you; I feel to like your sister Lettice very it almost difficult to stay. Yet if I did not see Lucy much. It is a very interesting letter ; but," she now, who could say when another opportunity might added, “ I am afraid your warm things should have arise. So I told Bridget that my business was some

Will
you
let me be

your

doctor ?" wliat particular, and slipped a silver piece into her I laughed, and assured her I could like nothing hand (a thing I had never done before), as I en better. So she rose and went to a cupboard, and took treated ber to inform her mistress of my pre- therefrom a phial bottle full of a white-looking liquid,

which she gave into my hand, saying, “ You look a A curious widening of her wooden face, a curious little feverish, Mr. Holbeck ; I think this medicine will twinkle in her greenish grey eyes, followed her recep- do you good. Will you promise me to take a doso tion of the coin, and I had just come to the flattering three times a day, the first when you go to bed toconclusion that I had done a wise thing, and pur- night? It is very useful in cases of feverish cold, and chased her willing service, when her arm was jerked often prevents more serious illnesses.” out in my direction, and her hand dropped again I thanked her, and said something about her goodinto mine the piece of money. Had I insulted her ness to me, and then, foolish as it was, being, I supby offering so small a sum ? I very much feared I pose, much weaker and more out of health than I quite had. .

knew, I broke down and sobbed for a few moments like • My services are not to be bought by an enemy to a child. But I soon felt ashamed of myself, and tried my King," said Bridget, with her curious smile, least to rise and leave her, knowing how she would despise of all when " then she stopped herself abruptly such cowardice. But her little hand was laid firmly, as if she had said too much, and thus she awakened restrainingly, upon my arm; and her sweet pitying my curiosity, as I believe she fully purposed to do, face, pure and good as the face of an angel, was near without intending to satisfy it in the least.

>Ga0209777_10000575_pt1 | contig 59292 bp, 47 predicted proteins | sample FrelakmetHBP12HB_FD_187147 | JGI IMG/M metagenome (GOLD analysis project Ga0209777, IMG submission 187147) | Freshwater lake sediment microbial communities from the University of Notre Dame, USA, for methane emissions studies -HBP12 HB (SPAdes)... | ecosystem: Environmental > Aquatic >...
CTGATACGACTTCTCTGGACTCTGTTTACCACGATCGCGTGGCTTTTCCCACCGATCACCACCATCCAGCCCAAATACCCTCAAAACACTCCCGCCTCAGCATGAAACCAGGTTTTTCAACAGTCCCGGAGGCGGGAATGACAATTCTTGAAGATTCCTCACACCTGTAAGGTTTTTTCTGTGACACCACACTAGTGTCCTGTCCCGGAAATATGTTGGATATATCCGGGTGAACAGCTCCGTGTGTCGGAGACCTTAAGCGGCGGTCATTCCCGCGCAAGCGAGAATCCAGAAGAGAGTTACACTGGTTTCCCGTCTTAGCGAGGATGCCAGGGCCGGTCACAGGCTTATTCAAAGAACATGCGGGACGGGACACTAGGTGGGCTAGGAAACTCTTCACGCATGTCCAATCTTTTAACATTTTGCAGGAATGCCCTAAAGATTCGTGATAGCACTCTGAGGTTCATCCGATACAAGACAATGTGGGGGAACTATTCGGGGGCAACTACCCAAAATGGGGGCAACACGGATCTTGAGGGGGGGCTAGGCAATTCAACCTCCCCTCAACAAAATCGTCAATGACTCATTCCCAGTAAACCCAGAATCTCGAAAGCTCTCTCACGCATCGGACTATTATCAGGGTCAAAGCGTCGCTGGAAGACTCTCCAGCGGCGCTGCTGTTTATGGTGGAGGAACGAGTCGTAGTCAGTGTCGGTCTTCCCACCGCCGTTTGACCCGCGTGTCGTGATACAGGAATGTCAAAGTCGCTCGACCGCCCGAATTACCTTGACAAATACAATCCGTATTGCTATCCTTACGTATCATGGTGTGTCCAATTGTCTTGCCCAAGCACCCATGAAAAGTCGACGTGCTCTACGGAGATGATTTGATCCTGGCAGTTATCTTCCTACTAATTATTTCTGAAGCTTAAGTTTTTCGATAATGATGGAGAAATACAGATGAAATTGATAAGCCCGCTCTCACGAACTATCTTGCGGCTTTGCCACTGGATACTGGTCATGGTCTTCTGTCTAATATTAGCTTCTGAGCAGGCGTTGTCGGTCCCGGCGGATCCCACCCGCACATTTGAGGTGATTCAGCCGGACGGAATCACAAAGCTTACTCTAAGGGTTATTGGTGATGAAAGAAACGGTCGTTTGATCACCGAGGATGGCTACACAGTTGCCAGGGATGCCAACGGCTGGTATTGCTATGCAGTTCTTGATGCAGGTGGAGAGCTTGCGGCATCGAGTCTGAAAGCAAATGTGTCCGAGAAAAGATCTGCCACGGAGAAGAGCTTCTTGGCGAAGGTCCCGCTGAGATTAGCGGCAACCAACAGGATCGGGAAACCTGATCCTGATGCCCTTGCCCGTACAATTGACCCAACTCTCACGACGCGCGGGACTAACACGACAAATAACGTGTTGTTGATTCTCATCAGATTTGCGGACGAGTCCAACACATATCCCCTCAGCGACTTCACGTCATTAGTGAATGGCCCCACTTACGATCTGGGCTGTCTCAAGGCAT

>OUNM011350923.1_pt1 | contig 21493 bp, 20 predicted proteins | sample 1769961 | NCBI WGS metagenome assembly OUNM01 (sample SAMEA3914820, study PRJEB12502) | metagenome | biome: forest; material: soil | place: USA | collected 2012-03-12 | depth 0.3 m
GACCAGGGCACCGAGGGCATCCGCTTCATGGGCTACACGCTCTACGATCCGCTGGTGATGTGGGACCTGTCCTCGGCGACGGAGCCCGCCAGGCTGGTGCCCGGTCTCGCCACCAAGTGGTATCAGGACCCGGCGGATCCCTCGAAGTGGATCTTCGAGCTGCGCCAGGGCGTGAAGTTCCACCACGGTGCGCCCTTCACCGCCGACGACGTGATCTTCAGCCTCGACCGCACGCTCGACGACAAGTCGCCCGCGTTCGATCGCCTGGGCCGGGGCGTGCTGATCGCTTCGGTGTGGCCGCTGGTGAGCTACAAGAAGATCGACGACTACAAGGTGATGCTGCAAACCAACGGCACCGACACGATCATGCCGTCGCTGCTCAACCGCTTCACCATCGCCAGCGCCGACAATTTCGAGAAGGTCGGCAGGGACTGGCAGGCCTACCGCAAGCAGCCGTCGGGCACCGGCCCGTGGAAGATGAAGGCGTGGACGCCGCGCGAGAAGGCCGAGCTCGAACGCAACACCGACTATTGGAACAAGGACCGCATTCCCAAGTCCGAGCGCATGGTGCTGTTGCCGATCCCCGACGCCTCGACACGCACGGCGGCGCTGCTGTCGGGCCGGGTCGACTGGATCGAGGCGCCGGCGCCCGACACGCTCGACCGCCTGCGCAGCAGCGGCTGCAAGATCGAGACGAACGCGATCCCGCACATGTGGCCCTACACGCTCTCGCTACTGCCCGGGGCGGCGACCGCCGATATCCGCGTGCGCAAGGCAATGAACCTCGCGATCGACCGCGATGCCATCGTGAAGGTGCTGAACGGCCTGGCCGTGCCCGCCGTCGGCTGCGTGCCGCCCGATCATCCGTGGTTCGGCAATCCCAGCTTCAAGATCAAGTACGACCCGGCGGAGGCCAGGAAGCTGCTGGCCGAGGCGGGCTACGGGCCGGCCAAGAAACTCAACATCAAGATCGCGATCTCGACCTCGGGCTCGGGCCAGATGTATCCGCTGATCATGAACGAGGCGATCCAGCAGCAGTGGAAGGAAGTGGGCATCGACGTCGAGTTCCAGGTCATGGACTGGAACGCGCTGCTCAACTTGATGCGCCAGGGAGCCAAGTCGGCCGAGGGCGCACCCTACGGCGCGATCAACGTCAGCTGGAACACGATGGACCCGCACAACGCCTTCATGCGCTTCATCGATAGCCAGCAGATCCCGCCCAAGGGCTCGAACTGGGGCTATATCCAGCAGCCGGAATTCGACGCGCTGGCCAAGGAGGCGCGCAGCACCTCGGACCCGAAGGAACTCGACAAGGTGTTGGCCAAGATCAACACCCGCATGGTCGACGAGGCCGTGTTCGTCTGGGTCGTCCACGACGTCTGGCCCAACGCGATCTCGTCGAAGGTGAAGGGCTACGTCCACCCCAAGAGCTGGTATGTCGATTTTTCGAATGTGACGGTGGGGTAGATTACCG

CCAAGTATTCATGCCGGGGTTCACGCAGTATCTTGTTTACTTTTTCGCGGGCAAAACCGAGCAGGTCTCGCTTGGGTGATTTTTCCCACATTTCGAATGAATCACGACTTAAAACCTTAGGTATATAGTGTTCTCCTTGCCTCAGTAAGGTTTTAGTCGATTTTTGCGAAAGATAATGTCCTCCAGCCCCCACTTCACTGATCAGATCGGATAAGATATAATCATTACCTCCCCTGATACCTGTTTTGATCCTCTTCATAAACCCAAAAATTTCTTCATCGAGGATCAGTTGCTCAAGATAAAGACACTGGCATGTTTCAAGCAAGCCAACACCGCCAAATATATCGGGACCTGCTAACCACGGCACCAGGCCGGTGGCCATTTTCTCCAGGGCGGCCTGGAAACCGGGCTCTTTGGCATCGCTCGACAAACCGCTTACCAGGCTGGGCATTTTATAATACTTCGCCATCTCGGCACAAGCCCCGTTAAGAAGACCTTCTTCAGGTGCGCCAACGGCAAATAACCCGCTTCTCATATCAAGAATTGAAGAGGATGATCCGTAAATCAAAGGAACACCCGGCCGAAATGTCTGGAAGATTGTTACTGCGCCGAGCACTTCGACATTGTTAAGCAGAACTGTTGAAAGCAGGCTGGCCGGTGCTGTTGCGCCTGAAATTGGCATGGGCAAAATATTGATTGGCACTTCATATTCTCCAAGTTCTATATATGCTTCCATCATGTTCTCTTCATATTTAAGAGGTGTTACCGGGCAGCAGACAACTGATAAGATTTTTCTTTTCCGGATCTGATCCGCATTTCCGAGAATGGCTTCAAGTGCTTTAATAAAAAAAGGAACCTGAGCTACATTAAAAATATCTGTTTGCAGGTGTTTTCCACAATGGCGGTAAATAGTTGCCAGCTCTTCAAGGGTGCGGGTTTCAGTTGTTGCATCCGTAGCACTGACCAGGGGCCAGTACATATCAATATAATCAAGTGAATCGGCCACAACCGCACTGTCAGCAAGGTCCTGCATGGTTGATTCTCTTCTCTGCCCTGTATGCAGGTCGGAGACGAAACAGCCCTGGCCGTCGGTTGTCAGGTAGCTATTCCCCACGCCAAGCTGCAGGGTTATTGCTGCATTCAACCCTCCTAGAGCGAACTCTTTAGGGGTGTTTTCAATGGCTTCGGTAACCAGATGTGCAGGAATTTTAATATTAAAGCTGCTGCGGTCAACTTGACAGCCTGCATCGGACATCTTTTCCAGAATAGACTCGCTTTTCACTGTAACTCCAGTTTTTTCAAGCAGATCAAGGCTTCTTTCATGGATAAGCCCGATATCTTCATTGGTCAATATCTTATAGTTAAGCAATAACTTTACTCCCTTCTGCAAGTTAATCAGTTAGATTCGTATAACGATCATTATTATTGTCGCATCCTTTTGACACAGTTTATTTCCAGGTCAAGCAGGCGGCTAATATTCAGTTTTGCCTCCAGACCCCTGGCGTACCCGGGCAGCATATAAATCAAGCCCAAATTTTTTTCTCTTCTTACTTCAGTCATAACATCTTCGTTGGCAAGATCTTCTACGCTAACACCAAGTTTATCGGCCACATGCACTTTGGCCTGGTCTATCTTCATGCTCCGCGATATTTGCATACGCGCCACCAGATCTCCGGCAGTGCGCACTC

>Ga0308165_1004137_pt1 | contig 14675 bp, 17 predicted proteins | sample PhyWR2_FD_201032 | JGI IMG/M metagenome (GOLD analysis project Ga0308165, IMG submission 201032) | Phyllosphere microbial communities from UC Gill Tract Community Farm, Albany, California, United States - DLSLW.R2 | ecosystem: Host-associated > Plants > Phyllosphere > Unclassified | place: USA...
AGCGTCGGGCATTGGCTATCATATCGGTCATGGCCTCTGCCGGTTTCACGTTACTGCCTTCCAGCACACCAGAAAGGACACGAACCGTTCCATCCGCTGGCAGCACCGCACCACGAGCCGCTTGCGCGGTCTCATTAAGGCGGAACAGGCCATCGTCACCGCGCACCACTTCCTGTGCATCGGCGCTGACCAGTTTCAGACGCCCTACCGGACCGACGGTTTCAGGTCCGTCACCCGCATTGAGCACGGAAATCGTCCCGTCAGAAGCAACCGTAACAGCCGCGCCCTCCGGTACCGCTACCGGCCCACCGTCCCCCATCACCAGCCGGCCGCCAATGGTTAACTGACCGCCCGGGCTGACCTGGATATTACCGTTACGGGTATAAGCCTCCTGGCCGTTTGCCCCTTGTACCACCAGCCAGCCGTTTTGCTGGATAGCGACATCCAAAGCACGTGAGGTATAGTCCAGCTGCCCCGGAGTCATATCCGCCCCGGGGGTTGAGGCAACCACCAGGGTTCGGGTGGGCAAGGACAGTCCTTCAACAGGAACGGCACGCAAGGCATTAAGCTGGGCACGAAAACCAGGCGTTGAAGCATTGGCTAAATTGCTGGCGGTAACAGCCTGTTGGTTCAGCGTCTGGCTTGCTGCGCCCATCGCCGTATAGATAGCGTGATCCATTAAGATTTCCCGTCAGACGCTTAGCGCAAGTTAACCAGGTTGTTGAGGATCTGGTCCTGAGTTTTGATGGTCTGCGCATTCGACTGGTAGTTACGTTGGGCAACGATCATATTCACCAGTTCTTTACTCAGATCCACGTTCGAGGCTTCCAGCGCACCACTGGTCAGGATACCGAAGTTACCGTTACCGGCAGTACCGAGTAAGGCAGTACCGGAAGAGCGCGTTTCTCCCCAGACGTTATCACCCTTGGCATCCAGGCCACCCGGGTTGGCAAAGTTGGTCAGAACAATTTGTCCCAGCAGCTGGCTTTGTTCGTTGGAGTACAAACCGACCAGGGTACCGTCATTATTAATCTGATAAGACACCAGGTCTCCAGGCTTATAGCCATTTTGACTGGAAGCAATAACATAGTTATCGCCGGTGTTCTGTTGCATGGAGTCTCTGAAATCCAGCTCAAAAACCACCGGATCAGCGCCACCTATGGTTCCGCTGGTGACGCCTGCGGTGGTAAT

mine, and then she raised her soft hand, and drew But here Lucy's voice was heard calling, “Bridget! the hair caressingly, soothingly back from my burnBridget! I want you ;” and the serving woman ing temples, and laid her palm upon them. hastened away. Lucy's voice was enough to quicken " There is nothing to be ashamed of in our tears," my pulses, and it was with difficulty I controlled my she said softly, as if she perfectly divined my feelings, strong inclination to hasten to her. Presently when they arise from bodily weakness or true sources Bridget re-appeared. “You may come in for å of grief. Even to men,” she continued, with a little little while; Miss Woollcombe is alone till the gen. of that sweet playfulness which she had manifested tlemen rejoin her after their wine,” she said drily once before that evening, “ tears may be a great enough.

relief. We all know women enjoy a good cry when The gentlemen! Was it possible Lucy had an their hearts are too heavy to enjoy anything else. admirer amongst the Royalists, who had managed on But I am afraid you are seriously unwell; don't trifle the raising of the siege to get into the town? Fierce with yourself. I am not sure my medicine will be jealousy at the thought filled my mind for a few strong enough to suit you. Now I must advise you, minutes, but I speedily took comfort from her per- for your own good, to go back at once to your quarters mission to myself.

and go to bed, and if you are not better to-morrow, There was more cordiality than usual in her man- you must not rise, but seek the advice of an exner to me, though it was blended with some nervous- perienced doctor.” ness and hesitation, that gave a deeper flush to the Sweet tyrant !" I said, sadly, “will you send me soft carmine of her delicately rounded cheeks, and a from my physician ?" brighter look to her deep blue eyes.